Sanghyang Adi Buddha

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This article is about Sanghyang Adi Buddha of Buddhayana, Indonesia. For the global use of Adi-Buddha, see Adi Buddha.

Sanghyang Adi Buddha is a concept of God in Buddhism in Indonesia. This term was used by Ashin Jinarakkhita at the time of Buddhist revival in Indonesia in the mid 20th century to reconcile the first principle of the official philosophical foundation of Indonesia (Pancasila), i.e. "KeTuhanan Yang Maha Esa" (lit. "Recognition of the Divine Omnipotence") that requires the belief in a supreme God, with Buddhism which strictly speaking does not believe in such monotheistic God.[1][2] This concept is used by the Indonesian Buddhist Council, an organization that seeks to represent all Buddhist traditions in Indonesia such as Theravada, Mahayana, and Tantrayana.[3]

Adi Buddha is one of many names that may be used as an approximation for God Almighty in addition to Advaya, Diwarupa, Mahavairocana (Kawi language texts of Buddhism), Vajradhara (Tibetan Kagyu and Gelug schools), Samantabhadra (Tibetan Nyingma school), and Adinatha (Nepal).[4] In Indonesia, the term Sanghyang Adi Buddha is agreed upon and used by the Indonesian Supreme Sangha and the Indonesian Buddhist Council as the designation for the God Almighty.[5] This term is not found in Pāli Canon, but used in some old Indonesian Vajrayana texts such as Sanghyang Kamahayanikan.[3]

Conception[edit]

Sang Hyang Adi Buddha refers to "the seed of Buddhahood" inside every being. In Mahayana Buddhism, Adi Buddha refers to the primordial Buddha that outlines the same Universal Dhamma.[3]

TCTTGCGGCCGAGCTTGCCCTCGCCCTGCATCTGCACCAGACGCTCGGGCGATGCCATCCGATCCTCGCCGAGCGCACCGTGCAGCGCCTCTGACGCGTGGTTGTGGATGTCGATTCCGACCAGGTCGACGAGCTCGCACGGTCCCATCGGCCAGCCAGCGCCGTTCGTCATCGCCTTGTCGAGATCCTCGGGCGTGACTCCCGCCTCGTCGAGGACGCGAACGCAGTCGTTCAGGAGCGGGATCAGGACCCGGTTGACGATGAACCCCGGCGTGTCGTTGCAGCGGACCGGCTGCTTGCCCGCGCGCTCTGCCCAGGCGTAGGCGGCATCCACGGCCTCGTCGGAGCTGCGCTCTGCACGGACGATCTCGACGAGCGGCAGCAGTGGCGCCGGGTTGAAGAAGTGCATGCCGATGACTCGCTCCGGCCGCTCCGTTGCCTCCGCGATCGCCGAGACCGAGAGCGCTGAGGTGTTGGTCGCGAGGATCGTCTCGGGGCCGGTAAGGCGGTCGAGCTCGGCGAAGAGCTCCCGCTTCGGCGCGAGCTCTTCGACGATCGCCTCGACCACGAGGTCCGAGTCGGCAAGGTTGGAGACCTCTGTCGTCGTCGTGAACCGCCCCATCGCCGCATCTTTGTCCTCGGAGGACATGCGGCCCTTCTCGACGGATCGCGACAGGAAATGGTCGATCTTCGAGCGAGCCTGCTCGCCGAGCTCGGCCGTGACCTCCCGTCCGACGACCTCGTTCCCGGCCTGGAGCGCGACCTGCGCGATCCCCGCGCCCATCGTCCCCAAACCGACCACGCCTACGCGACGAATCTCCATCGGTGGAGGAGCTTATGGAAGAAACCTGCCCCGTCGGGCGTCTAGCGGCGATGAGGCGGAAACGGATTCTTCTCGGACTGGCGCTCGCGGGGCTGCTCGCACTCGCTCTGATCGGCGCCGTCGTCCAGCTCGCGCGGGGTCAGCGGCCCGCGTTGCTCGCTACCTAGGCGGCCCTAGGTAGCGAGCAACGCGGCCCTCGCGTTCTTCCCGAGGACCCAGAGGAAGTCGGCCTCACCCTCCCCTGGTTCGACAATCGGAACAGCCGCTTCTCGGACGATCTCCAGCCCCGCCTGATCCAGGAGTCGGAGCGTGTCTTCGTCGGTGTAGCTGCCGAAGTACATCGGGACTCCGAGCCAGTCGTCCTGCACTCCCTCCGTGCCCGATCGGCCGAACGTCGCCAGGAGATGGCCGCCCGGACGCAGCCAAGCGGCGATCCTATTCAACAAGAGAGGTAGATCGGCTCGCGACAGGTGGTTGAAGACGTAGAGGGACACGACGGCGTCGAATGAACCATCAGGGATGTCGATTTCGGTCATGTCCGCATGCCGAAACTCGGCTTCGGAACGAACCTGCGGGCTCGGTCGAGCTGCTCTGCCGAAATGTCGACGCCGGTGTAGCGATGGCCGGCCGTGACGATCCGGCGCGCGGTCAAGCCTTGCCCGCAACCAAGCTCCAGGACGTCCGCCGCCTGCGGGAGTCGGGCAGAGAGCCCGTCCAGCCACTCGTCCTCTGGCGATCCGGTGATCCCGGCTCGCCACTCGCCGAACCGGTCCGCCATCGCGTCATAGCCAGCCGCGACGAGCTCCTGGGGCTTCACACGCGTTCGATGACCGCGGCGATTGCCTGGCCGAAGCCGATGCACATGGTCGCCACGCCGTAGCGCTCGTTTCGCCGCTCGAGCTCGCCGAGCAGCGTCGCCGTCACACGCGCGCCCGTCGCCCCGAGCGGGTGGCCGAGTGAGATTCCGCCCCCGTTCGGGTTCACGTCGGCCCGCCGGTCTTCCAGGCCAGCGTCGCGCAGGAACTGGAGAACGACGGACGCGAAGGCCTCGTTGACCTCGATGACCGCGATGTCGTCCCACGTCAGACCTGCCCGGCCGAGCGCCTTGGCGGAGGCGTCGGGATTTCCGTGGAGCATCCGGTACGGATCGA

Adi-Buddha is the Almighty Primordial Buddha, or Paramadi Buddha (The first and incomparable Buddha). He has some other names such as Adau‐Buddha (Primordial Buddha), Anadi‐Buddha (Uncreated Buddha), Uru‐Buddha (Buddha of the Buddhas). He also called Adinatha (The first Protector), Svayambhulokanatha (self-originating World Protector), Vajradhara (Vajra Holder), Vajrasattva (Vajra Being), Svayambhu (the Self-Originating One), or Sanghyang Adwaya (Unequalled). In Chinese language, Adi‐Buddha is Pen‐chu‐fu, while aramadi‐Buddha is translated as Sheng‐chu‐fu. In Tibet Dan‐pohi‐sans‐rgyas, Mchog‐gi‐dan‐pohi‐sans‐rgyas, or Thogmahi‐sans‐rgyas are all refers to "Buddha of the Buddhas", that existed since the beginning, as the first: Paramadi‐buddhoddhrta‐sri‐kalacakra‐nama‐tantraraja and Jnanasattva‐manjusryadi‐buddha‐nama‐sadhana.[6][7]

Mahayana Buddhism believes that Buddha has three bodies (Trikaya), i.e.: "The Created Body" (Nirmanakaya) to teach common human being; "Body of Mutual Enjoyment" (Sambhogakāya) or the body of bliss or clear light; and "Truth Body" (Dharmakāya) which is eternal, omnipresent, non-individual, almighty, non-dual, and self-originating (svabhava‐kaya). There may be many Buddhas, but only one Dharmakaya. This Dharmakaya is identical with Adi‐Buddha. The sources of this Trikaya doctrine are Avatamsaka Sutra and Mahayana‐sraddhotpada‐shastra. The last one was the work of Asvagosha, a monk who lived around the first century AD. Vetulyaka Lokottaravada School says that Sakyamuni originally was the manifestation of Adi‐Buddha in this world. Herman S. Hendro (1968) wrote:[6]

"Dalam Kitab Sutji Sang Hyang Kamahayanikan, pupuh ke-19 didjelaskan bahwa Sang Buddha Gautama telah menunggal dengan Sang Hyang Adhi Buddha atau dengan kata lain bahwa Sang Buddha Gautama adalah pengedjawantahan dari Sang Adhi Buddha. Karena itu bila kita menjebut Sang Adhi Buddha maka itu adalah Sang Buddha jang tidak berkarya (saguna)."
"In the Sacred Book of Sanghyang Kamahayanikan, 19th stanza, is explained that the Buddha Gautama was merged with Sang Hyang Adhi Buddha, or in other words the Buddha Gautama was the manifestation of the Adhi Buddha. Therefore if we refers the Adhi Buddha then He is the Buddha who is inactive (saguna)."